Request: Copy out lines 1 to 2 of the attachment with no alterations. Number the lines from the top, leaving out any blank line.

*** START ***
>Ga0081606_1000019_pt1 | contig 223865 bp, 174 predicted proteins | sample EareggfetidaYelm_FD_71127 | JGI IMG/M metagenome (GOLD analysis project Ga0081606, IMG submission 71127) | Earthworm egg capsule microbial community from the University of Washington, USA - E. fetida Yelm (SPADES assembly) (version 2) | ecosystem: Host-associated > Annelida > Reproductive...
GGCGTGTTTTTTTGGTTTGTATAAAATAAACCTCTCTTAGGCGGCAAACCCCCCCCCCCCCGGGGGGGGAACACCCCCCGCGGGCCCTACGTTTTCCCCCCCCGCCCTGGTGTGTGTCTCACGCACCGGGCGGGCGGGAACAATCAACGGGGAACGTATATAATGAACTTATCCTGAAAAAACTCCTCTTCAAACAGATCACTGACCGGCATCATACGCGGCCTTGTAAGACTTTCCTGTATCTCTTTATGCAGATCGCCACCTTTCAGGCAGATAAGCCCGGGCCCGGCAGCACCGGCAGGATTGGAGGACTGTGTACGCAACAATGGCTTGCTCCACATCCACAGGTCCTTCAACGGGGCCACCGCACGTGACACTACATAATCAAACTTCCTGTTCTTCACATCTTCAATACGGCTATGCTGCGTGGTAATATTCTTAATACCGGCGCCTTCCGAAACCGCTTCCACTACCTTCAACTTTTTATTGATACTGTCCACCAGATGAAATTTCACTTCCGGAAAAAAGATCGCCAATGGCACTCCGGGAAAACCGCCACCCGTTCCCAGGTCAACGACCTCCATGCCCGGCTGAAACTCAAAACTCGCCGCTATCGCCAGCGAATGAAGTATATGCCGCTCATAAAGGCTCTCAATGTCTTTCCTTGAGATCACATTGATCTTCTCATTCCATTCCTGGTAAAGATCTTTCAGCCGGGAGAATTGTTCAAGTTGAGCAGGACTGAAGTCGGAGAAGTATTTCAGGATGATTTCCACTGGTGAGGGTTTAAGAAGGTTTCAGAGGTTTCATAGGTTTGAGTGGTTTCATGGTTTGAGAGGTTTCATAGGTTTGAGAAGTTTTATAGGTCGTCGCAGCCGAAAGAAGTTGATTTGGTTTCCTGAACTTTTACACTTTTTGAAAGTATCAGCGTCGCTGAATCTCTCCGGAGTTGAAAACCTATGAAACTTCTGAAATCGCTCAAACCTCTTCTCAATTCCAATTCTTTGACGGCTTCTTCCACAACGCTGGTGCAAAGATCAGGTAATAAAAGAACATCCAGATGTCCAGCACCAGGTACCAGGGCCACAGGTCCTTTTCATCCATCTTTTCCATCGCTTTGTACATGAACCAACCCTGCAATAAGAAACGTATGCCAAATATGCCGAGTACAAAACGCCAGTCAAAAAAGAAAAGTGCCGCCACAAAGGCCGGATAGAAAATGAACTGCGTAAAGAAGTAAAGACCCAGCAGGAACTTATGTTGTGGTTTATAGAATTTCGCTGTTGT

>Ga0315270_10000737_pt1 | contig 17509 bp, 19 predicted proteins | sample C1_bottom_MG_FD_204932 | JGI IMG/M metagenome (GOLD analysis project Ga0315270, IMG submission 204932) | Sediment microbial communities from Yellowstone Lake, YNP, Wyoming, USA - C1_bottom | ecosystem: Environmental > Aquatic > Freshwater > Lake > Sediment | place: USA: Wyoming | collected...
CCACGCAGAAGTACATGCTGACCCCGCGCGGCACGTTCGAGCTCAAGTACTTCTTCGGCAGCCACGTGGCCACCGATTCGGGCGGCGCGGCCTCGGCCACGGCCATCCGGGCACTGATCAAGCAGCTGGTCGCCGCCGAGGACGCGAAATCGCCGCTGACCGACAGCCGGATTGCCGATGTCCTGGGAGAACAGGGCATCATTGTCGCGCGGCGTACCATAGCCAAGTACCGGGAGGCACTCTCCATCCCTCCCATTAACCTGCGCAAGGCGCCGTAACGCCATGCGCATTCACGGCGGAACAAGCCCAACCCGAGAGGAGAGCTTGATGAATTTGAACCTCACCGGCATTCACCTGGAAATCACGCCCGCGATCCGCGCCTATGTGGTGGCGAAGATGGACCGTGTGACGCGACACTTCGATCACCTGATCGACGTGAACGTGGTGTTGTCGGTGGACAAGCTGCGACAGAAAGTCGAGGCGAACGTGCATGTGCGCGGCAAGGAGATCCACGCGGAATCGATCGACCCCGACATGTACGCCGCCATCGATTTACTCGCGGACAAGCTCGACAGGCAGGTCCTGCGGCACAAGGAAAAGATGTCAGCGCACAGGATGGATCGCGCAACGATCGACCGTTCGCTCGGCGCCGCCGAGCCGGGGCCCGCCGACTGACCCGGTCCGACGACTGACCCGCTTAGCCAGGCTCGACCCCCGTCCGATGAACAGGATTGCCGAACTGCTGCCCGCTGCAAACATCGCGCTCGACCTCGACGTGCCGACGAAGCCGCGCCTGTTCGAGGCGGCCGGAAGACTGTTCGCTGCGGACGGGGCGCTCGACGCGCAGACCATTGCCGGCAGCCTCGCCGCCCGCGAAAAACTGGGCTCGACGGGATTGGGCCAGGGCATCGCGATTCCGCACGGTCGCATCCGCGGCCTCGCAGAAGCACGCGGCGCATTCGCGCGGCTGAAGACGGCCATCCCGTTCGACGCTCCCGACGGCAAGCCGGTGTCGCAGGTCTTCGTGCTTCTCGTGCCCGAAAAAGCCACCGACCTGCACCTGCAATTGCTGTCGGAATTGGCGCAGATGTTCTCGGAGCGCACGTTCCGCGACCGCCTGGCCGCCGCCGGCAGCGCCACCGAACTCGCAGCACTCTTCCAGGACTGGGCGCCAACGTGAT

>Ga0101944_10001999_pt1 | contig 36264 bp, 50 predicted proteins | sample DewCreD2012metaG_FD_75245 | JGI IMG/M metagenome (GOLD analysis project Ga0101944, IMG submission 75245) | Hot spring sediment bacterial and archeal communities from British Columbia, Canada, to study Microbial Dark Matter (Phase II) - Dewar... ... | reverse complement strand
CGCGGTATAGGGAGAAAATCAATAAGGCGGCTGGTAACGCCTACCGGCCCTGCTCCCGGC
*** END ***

>Ga0081606_1000019_pt1 | contig 223865 bp, 174 predicted proteins | sample EareggfetidaYelm_FD_71127 | JGI IMG/M metagenome (GOLD analysis project Ga0081606, IMG submission 71127) | Earthworm egg capsule microbial community from the University of Washington, USA - E. fetida Yelm (SPADES assembly) (version 2) | ecosystem: Host-associated > Annelida > Reproductive...
GGCGTGTTTTTTTGGTTTGTATAAAATAAACCTCTCTTAGGCGGCAAACCCCCCCCCCCCCGGGGGGGGAACACCCCCCGCGGGCCCTACGTTTTCCCCCCCCGCCCTGGTGTGTGTCTCACGCACCGGGCGGGCGGGAACAATCAACGGGGAACGTATATAATGAACTTATCCTGAAAAAACTCCTCTTCAAACAGATCACTGACCGGCATCATACGCGGCCTTGTAAGACTTTCCTGTATCTCTTTATGCAGATCGCCACCTTTCAGGCAGATAAGCCCGGGCCCGGCAGCACCGGCAGGATTGGAGGACTGTGTACGCAACAATGGCTTGCTCCACATCCACAGGTCCTTCAACGGGGCCACCGCACGTGACACTACATAATCAAACTTCCTGTTCTTCACATCTTCAATACGGCTATGCTGCGTGGTAATATTCTTAATACCGGCGCCTTCCGAAACCGCTTCCACTACCTTCAACTTTTTATTGATACTGTCCACCAGATGAAATTTCACTTCCGGAAAAAAGATCGCCAATGGCACTCCGGGAAAACCGCCACCCGTTCCCAGGTCAACGACCTCCATGCCCGGCTGAAACTCAAAACTCGCCGCTATCGCCAGCGAATGAAGTATATGCCGCTCATAAAGGCTCTCAATGTCTTTCCTTGAGATCACATTGATCTTCTCATTCCATTCCTGGTAAAGATCTTTCAGCCGGGAGAATTGTTCAAGTTGAGCAGGACTGAAGTCGGAGAAGTATTTCAGGATGATTTCCACTGGTGAGGGTTTAAGAAGGTTTCAGAGGTTTCATAGGTTTGAGTGGTTTCATGGTTTGAGAGGTTTCATAGGTTTGAGAAGTTTTATAGGTCGTCGCAGCCGAAAGAAGTTGATTTGGTTTCCTGAACTTTTACACTTTTTGAAAGTATCAGCGTCGCTGAATCTCTCCGGAGTTGAAAACCTATGAAACTTCTGAAATCGCTCAAACCTCTTCTCAATTCCAATTCTTTGACGGCTTCTTCCACAACGCTGGTGCAAAGATCAGGTAATAAAAGAACATCCAGATGTCCAGCACCAGGTACCAGGGCCACAGGTCCTTTTCATCCATCTTTTCCATCGCTTTGTACATGAACCAACCCTGCAATAAGAAACGTATGCCAAATATGCCGAGTACAAAACGCCAGTCAAAAAAGAAAAGTGCCGCCACAAAGGCCGGATAGAAAATGAACTGCGTAAAGAAGTAAAGACCCAGCAGGAACTTATGTTGTGGTTTATAGAATTTCGCTGTTGT